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Signing Cody Franson would have little downside for the Canadiens going forward

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An analytics darling, Cody Franson sits unsigned on the free agent market, and could be a great add for a team desperately in need of help.

Chicago Blackhawks v Montreal Canadiens Photo by Minas Panagiotakis/Getty Images

As the dog days of summer approach, the free-agent market has gone relatively quiet, with most, if not all of its stars being signed on July 1 (sorry Rick Nash).

With Shea Weber out for an extended period due to knee surgery, Montreal might have to dip into the murk of the free-agent pool to find a low-cost veteran to help round out their NHL lineup. While it isn’t necessary to do so, Claude Julien and Marc Bergevin value having veteran players both on the ice and as locker room presences.

If they’re looking for a short-term solution, who is still a serviceable NHL player and who should come cheap, they don’t have to look any further than Cody Franson.

The right-handed defenceman will turn 31 before the season starts, and he is coming off a one-year deal with the Chicago Blackhawks, where he split time between both the NHL and AHL.

For the Rockford IceHogs last year, Franson compiled a solid 28 points (9G, 19A) in 37 games, placing him in the top 10 on the team in scoring. It’s not that Rockford was a bad team either, as they made it all the way to the Western Conference Final against the Texas Stars. During that run, Franson played at a point-per-game pace, with six goals and seven assists in 13 games.

At the NHL level, he produced a respectable seven points in 23 games for the Blackhawks, who struggled across the board as they missed the playoffs. Almost all of his five-on-five ice time was spent paired with Duncan Keith, meaning he played a lot of minutes on the blue line in those 23 games. Perhaps even more surprising is that despite Keith being a premier defender in the NHL, he was boosted fairly significantly by Franson in their time together.

Franson/Keith 2017-18 WoWY

Player 1 Player 2 GP TOI CF% SF% GF% SCF% HDCF% On-Ice SH% On-Ice SV% PDO OZS%
Player 1 Player 2 GP TOI CF% SF% GF% SCF% HDCF% On-Ice SH% On-Ice SV% PDO OZS%
Cody Franson Duncan Keith 23 192.1 56.6 56.7 27.3 51.8 52.2 2.54 91.11 0.937 66.7
Cody Franson w/o Duncan Keith 23 131.2 61.0 63.2 87.5 58.1 50.0 7.69 98.11 1.058 60.7
w/o Cody Franson Duncan Keith 82 1257.4 51.2 48.9 40.7 51.1 43.8 6.26 91.30 0.976 58.3
w/o Cody Franson w/o Duncan Keith 82 2359.7 52.1 51.1 50.5 52.3 48.4 7.97 91.83 0.998 51.6

The duo was able to handily control the possession game, and in the minutes Franson was away from Keith, his possession numbers improved. The same cannot be said for Keith, who saw his overall metrics decline away from Franson.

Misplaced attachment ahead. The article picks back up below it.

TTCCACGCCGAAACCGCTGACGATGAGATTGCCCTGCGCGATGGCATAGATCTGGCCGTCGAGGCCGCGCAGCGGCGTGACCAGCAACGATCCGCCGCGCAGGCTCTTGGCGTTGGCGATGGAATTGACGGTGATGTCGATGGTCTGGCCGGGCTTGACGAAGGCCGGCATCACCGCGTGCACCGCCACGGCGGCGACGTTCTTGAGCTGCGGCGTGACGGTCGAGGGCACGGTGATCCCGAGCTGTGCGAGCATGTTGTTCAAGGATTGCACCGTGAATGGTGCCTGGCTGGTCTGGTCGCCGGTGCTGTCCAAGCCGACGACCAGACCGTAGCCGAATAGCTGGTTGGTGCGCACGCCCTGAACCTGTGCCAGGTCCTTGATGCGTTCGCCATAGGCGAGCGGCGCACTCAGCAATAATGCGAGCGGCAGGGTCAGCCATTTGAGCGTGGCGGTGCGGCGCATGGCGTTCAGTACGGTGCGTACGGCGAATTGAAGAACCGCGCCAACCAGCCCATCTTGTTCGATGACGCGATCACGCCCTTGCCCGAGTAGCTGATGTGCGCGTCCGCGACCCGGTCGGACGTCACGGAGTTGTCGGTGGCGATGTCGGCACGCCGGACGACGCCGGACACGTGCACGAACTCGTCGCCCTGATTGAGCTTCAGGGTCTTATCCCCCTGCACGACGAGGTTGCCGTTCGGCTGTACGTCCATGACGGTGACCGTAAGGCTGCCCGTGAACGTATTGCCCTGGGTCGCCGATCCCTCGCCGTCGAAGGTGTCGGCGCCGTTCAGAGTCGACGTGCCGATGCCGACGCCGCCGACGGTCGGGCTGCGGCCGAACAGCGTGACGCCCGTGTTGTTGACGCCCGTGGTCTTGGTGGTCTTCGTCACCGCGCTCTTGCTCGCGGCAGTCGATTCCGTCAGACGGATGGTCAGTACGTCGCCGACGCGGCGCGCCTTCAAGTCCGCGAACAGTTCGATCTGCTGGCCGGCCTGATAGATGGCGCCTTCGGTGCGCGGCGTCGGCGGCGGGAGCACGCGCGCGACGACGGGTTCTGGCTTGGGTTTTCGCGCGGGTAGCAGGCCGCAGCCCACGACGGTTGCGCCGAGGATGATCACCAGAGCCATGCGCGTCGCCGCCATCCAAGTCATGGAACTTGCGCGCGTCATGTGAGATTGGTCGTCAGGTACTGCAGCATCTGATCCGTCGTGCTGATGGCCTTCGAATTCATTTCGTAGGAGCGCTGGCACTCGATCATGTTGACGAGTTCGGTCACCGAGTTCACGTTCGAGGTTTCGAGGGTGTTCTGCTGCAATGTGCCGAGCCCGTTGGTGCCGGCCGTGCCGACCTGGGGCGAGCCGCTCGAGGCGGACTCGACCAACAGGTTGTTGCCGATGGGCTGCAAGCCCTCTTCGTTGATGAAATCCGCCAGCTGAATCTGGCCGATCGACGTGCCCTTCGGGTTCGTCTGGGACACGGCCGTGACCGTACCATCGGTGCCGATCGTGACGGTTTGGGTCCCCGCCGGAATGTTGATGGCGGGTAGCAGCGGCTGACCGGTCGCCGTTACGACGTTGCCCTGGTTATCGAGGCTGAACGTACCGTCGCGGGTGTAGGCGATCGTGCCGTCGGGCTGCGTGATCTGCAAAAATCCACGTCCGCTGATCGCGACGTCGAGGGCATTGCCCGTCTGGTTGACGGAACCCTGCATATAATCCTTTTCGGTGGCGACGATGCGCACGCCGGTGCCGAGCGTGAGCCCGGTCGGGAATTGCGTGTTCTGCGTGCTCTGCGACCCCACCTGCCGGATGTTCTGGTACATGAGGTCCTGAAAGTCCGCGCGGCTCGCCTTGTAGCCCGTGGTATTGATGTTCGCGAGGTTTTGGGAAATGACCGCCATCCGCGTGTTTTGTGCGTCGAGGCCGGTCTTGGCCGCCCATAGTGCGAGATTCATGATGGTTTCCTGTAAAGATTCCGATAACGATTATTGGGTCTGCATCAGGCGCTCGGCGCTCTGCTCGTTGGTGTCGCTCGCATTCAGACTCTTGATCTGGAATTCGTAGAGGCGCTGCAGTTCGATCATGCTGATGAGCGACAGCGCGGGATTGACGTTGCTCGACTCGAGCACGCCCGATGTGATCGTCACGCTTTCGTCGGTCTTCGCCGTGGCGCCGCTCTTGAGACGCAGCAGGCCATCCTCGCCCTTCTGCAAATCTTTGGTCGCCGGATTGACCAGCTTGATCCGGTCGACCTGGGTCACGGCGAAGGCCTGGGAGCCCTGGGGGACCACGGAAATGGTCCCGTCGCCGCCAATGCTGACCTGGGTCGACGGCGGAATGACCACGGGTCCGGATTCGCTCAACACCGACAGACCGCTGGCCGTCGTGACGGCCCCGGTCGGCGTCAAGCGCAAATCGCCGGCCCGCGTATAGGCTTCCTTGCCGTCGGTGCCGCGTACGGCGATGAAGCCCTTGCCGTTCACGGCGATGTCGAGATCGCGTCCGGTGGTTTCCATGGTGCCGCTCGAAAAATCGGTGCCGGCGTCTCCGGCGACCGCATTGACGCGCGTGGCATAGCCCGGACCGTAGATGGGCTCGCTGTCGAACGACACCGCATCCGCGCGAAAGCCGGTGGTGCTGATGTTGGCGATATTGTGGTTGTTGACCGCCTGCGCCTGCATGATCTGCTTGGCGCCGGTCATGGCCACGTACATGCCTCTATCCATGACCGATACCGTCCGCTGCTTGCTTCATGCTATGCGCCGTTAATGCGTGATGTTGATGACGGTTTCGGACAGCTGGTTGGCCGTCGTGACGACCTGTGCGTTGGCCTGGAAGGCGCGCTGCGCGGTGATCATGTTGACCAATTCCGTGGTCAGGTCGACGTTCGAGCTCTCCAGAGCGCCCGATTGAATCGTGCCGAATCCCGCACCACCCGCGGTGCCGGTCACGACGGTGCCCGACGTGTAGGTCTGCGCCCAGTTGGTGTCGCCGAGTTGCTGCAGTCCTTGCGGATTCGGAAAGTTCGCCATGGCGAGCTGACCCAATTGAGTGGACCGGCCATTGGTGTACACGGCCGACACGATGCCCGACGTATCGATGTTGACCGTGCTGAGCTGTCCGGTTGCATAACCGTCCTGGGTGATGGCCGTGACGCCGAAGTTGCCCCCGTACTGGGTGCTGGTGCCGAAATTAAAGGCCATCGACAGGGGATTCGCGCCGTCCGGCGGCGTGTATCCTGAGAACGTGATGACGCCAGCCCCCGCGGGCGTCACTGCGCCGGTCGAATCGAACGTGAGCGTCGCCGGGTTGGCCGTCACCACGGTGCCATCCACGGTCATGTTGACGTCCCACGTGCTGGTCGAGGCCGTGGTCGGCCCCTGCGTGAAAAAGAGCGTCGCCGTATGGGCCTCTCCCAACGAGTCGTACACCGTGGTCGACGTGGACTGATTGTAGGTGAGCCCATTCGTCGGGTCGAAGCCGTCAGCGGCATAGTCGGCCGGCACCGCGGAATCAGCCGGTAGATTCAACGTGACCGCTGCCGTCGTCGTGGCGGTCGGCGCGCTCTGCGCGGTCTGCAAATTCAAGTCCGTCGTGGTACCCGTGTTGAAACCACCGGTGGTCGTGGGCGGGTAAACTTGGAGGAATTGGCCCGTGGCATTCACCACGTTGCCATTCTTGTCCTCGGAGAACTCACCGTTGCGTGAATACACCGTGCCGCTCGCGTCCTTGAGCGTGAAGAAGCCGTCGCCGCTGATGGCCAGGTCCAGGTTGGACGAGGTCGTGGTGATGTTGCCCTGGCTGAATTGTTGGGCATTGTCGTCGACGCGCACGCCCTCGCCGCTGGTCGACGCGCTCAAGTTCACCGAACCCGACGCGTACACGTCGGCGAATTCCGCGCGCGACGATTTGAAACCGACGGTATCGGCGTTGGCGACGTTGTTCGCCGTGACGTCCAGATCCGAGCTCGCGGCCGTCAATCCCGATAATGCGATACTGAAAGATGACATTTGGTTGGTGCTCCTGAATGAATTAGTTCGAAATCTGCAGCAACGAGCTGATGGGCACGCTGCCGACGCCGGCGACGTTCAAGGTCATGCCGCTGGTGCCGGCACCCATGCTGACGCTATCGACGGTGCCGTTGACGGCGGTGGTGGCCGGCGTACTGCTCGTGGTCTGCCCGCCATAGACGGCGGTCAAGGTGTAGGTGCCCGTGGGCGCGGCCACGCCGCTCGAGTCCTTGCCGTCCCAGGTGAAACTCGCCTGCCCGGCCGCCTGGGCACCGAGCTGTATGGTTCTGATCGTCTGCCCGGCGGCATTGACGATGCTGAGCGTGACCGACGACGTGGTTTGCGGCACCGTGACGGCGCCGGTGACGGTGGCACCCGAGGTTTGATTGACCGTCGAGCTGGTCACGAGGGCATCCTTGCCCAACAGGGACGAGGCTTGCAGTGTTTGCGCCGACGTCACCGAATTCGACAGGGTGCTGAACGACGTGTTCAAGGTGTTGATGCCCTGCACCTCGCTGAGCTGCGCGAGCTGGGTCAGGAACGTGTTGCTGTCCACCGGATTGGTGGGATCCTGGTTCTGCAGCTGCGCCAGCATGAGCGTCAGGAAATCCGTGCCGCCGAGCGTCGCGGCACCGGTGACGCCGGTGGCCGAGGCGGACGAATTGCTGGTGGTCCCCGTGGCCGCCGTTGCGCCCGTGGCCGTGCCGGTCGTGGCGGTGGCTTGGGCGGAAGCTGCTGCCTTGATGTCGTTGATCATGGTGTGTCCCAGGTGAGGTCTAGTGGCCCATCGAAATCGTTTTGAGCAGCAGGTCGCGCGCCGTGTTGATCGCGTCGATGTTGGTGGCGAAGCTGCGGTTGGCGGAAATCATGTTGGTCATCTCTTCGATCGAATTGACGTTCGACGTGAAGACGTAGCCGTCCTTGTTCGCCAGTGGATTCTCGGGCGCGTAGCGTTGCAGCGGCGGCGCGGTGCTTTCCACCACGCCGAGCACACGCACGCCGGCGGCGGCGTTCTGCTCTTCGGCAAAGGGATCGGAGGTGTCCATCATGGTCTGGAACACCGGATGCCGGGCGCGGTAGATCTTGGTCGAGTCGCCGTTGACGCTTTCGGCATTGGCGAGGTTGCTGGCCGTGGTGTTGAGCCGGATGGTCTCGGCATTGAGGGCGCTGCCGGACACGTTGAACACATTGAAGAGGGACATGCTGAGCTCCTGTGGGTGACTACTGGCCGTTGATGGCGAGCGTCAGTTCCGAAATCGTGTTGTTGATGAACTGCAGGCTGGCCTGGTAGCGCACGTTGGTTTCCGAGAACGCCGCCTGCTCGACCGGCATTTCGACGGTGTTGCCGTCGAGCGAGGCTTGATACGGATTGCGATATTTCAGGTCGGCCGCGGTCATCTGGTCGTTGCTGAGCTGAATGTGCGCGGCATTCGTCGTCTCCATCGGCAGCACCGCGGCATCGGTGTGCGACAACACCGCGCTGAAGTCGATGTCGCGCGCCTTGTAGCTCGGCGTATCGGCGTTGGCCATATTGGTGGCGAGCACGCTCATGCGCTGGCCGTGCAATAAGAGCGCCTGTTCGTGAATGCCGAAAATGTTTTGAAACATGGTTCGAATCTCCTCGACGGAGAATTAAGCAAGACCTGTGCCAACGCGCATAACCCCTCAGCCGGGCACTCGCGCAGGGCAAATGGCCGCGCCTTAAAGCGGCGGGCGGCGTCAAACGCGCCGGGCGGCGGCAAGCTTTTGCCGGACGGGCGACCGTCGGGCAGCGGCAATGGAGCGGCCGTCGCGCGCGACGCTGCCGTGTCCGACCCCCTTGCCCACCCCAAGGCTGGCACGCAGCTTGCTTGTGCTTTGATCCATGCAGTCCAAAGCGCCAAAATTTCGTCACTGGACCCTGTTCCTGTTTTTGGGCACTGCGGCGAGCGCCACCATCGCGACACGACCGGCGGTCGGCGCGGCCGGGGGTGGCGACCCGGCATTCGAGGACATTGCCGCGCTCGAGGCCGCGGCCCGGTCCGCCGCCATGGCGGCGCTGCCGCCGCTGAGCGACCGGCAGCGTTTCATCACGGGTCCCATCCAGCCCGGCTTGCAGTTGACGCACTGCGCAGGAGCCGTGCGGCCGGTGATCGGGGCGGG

To add that sort of ability to a bottom pairing would be a great way to stabilize the defence while Weber is out to start the year.

Of course, there is also the concern that when Shea Weber is ready to return, having added a player like Franson would block the development of Noah Juulsen, who broke into the NHL last year.

As it stands, with Weber out, Juulsen has a home on the right side of the lineup regardless of Montreal signing anyone. A lot then depends on what the Canadiens’ actual game plan is going forward. Marc Bergevin stated the goal is to make the playoffs this year, while a lot of his moves signal that the team is attempting to rebuild on the fly.

If the goal is to make the playoffs, then the Canadiens want to ice the best available lineup on a given night. As it stands right now, in most metrics, Cody Franson is a better option on the right side than Juulsen.

Bill Comeau/SKATR

Going back to his time with the historically awful Buffalo Sabres, Franson still manages to be a fantastic player in terms of generating shots for, and limiting shots against, even if the team around him struggled.

To put Juulsen’s numbers in context, he joined a struggling, injury-riddled Montreal team last year, and immediately had Karl Alzner attached to his hip. That’s a lot to ask of a rookie defender, and the question this year might not be whether Juulsen or Franson plays on the right side, but whether or not Juulsen should play major minutes in Laval instead.

That being said, the Canadiens could just as easily sign Franson to a cheap deal which can be fully stashed in the AHL if they chose that route. We’ve seen that Franson can be a great boon for an AHL side, and it allows a younger player NHL time in his stead, which makes everyone happy.

There’s not really much downside to giving Franson a one-year deal that is mainly to fill the void while Weber is out. He’s still a good defender when looking at his underlying metrics, and would help bolster a defensive core that struggled mightily last year. When Weber is healthy, the Habs can just as easily move him to the bottom pairing or in the AHL if they wanted to. They would also have the option to flip him for a pick at the deadline to allow him to join a contending team.

There really isn’t a downside to any of these courses of action — assuming they take any action at all.